(Redirected from Nongqause)
Jump to navigation Jump to search

The name

Nongqawuse appears to be the currently accepted spelling of her name: the many alternative spellings include Nongqause, Nonqause, uNonqause, uNongqawuse, Nongquassi, Nonquassi, and Nongkwase (in Afrikaans).

The historic figure and theatrical character

A historic figure who has been the subject of numerous literary and artistic works (see for example the extensive lists by Offenburger and Davies, cited among the sources below), including a large number of plays and other performance pieces.

She was the Xhosa prophetess whose prophecies led to the Xhosa cattle-killing crisis of 1856–1857. Born in 1840 in the Kentani district and raised by her uncle (Mhlakaza, a famed spirit-medium), the oral history has it that as a young girl she was sitting on a rock at a pool near the Gxara River in 1856, when she saw the faces of her ancestors appearing in the pool. They told her that they would drive all the white settlers out of the country. A huge wind would come up and blow all the settlers into the sea. But first, as an act of faith to prove their belief in the world of the spirits, the Xhosa would have to kill all their cattle and destroy all their crops.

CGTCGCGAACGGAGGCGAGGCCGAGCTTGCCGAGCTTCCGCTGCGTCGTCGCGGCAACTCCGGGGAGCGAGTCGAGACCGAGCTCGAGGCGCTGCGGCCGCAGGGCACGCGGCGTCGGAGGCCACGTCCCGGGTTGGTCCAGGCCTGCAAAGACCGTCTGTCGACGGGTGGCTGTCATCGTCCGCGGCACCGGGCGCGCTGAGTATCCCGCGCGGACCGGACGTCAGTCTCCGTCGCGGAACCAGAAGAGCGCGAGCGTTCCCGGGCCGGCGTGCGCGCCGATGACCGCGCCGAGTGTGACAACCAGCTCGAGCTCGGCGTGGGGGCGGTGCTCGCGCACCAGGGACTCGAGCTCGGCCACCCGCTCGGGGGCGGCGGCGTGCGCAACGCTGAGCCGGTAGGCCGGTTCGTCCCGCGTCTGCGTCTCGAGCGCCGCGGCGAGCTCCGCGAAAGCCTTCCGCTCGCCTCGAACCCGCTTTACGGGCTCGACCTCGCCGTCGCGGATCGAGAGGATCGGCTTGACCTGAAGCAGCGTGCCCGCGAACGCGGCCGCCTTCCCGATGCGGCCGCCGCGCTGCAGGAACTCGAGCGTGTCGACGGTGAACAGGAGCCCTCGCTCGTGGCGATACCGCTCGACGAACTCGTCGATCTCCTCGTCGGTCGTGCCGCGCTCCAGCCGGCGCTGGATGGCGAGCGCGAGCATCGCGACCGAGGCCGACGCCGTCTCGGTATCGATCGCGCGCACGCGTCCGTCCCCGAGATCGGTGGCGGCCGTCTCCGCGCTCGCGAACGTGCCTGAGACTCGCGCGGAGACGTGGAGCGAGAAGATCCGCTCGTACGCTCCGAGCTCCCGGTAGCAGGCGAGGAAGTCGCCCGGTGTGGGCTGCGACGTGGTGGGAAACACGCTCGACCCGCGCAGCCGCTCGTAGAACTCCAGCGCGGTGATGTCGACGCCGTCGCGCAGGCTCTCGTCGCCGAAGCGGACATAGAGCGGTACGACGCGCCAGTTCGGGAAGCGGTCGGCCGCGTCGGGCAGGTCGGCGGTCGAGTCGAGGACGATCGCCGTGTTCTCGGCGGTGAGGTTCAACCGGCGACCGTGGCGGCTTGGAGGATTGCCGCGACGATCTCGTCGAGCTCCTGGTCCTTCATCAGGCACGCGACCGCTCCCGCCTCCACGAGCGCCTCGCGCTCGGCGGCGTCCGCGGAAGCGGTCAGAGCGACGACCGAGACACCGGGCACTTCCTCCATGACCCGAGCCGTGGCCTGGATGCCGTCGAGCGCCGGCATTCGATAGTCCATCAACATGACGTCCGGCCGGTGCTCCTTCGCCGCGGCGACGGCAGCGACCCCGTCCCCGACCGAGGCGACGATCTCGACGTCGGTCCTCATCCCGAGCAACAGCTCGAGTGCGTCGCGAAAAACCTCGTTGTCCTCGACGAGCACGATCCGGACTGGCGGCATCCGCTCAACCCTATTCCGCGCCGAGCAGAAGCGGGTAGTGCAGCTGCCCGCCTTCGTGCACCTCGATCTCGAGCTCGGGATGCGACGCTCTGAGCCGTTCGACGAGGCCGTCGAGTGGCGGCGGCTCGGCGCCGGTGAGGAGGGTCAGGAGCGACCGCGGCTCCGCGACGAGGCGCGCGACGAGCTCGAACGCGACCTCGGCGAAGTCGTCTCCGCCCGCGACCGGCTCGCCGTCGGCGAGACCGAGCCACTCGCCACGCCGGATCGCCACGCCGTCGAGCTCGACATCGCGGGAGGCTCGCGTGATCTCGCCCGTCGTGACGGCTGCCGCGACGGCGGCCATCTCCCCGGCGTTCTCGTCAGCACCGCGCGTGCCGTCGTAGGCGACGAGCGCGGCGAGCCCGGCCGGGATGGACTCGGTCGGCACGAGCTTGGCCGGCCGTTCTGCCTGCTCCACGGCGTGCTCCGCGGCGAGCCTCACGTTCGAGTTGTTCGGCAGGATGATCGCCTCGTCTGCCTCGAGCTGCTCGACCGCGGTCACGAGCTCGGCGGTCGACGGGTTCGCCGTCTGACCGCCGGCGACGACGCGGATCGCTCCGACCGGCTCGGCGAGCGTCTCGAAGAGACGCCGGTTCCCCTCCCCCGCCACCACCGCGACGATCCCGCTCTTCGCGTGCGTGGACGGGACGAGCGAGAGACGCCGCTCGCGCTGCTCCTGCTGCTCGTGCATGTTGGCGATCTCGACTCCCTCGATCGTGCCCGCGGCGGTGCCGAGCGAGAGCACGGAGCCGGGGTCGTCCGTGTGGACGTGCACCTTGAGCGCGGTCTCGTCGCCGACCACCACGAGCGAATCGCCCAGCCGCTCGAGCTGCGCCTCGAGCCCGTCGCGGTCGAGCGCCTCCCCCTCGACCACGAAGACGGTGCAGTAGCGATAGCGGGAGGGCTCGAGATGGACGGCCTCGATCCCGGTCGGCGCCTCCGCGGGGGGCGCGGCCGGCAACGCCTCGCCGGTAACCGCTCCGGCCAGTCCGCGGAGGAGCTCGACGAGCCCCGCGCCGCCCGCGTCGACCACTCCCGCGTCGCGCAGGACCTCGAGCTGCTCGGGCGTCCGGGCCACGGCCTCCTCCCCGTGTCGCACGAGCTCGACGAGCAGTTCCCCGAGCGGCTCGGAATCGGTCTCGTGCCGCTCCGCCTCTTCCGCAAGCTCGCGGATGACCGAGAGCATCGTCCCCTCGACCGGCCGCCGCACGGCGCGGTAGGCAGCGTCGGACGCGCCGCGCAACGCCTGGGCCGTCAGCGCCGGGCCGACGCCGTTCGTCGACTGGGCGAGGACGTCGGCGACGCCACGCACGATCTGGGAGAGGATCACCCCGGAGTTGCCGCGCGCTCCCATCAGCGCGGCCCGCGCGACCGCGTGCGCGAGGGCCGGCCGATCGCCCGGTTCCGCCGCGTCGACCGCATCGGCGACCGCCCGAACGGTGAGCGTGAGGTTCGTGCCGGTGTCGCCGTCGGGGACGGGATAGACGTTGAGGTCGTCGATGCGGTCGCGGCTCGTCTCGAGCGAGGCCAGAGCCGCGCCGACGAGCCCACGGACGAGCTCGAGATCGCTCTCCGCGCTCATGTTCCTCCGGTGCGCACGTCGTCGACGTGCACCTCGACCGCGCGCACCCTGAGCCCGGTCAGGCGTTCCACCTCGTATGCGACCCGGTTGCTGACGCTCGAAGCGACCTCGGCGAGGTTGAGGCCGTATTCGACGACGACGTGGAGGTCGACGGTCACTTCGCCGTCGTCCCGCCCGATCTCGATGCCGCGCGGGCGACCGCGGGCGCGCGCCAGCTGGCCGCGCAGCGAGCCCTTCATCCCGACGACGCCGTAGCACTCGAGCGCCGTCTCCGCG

The plays

Among the stage plays, oral stories, films and TV plays in which she features are:

U-Nongqause: Isiganeko so ku xelwa kwe nkomo 1857 (Mary W. Waters, 1924)

The Light – Ukukanya (Mary W. Waters, 1925)

The Story of the Native Doctor (Mary W. Waters, 1926)

Engaba – A Place of Refuge: The Story of the Cattle-Killing (Cecil Lewis, 1926)

The Girl Who Killed to Save (Nongquase the Liberator) (H.I.E. Dhlomo, 1935)

Nonquassi (Leon Schauder, 1939)

Nona by Jack Cope

The Cattle-Killing (D.L.P. Yali-Manisi/Jeff Opland, 1970)

Nongqawuse: A Treachery of Winds (Nigel Maister, 1988)

The Prophet (Brett Bailey and cast, 1999)

The Day of the Two Suns (Zakes Mda, 1999)

Red Earth / Umhlaba Obomvu (Saskia Janse, 2006)

The Poet and the Prophetess (Mats Larsson Gothe and Michael Williams, 2008)


Andrew Offenburger (compiler): The Xhosa Cattle-killing Movement[1]

Sheila Boniface Davies (compiler): 2010. Creative accounts of the Xhosa cattle-killing[2]